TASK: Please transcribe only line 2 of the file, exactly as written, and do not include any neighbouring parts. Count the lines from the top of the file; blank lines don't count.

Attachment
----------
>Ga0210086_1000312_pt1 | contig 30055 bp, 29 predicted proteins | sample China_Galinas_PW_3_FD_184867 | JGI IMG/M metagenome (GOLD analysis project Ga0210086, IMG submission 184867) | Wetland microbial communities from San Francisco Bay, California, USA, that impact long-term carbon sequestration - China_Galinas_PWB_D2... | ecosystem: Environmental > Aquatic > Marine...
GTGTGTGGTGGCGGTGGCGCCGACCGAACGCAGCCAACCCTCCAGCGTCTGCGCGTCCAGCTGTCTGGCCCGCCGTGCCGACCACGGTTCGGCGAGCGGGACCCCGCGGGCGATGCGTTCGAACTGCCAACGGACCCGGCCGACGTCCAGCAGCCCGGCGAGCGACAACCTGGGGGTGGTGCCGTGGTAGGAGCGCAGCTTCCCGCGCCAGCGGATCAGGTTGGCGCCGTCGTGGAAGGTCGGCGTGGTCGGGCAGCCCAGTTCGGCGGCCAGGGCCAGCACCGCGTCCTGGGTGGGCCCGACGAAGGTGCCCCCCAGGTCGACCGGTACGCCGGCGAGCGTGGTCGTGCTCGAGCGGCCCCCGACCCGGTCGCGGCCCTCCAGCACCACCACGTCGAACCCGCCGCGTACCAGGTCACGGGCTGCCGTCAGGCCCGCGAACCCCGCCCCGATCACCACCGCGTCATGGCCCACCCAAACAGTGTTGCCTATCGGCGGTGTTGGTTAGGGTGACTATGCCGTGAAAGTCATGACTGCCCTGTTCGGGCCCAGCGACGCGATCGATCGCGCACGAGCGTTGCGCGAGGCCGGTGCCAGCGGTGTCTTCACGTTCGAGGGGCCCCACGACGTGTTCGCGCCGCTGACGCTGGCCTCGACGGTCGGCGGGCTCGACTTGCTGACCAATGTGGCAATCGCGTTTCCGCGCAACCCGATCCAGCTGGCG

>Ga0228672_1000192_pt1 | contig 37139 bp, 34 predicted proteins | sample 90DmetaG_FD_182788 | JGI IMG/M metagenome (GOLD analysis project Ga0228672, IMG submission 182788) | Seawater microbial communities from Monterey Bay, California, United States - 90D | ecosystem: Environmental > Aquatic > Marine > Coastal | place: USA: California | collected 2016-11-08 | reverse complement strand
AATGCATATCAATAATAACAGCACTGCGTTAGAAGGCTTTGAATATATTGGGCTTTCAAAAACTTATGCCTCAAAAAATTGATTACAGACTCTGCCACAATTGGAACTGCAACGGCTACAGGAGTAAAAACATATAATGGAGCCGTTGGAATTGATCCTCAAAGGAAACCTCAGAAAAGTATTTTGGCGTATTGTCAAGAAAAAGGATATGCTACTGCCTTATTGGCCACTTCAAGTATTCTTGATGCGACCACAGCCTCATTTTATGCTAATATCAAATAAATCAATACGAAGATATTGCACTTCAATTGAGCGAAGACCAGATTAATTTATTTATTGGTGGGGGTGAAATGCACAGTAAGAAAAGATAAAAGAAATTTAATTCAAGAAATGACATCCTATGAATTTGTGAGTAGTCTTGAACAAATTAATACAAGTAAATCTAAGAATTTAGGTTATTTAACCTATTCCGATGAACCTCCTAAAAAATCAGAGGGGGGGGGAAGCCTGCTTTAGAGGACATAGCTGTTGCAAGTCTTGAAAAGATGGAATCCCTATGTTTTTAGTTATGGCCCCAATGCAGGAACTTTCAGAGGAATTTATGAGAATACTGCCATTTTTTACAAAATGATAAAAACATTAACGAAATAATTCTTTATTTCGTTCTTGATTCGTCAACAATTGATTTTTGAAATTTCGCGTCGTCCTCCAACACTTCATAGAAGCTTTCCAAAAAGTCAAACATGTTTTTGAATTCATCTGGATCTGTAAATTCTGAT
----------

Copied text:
GTGTGTGGTGGCGGTGGCGCCGACCGAACGCAGCCAACCCTCCAGCGTCTGCGCGTCCAGCTGTCTGGCCCGCCGTGCCGACCACGGTTCGGCGAGCGGGACCCCGCGGGCGATGCGTTCGAACTGCCAACGGACCCGGCCGACGTCCAGCAGCCCGGCGAGCGACAACCTGGGGGTGGTGCCGTGGTAGGAGCGCAGCTTCCCGCGCCAGCGGATCAGGTTGGCGCCGTCGTGGAAGGTCGGCGTGGTCGGGCAGCCCAGTTCGGCGGCCAGGGCCAGCACCGCGTCCTGGGTGGGCCCGACGAAGGTGCCCCCCAGGTCGACCGGTACGCCGGCGAGCGTGGTCGTGCTCGAGCGGCCCCCGACCCGGTCGCGGCCCTCCAGCACCACCACGTCGAACCCGCCGCGTACCAGGTCACGGGCTGCCGTCAGGCCCGCGAACCCCGCCCCGATCACCACCGCGTCATGGCCCACCCAAACAGTGTTGCCTATCGGCGGTGTTGGTTAGGGTGACTATGCCGTGAAAGTCATGACTGCCCTGTTCGGGCCCAGCGACGCGATCGATCGCGCACGAGCGTTGCGCGAGGCCGGTGCCAGCGGTGTCTTCACGTTCGAGGGGCCCCACGACGTGTTCGCGCCGCTGACGCTGGCCTCGACGGTCGGCGGGCTCGACTTGCTGACCAATGTGGCAATCGCGTTTCCGCGCAACCCGATCCAGCTGGCG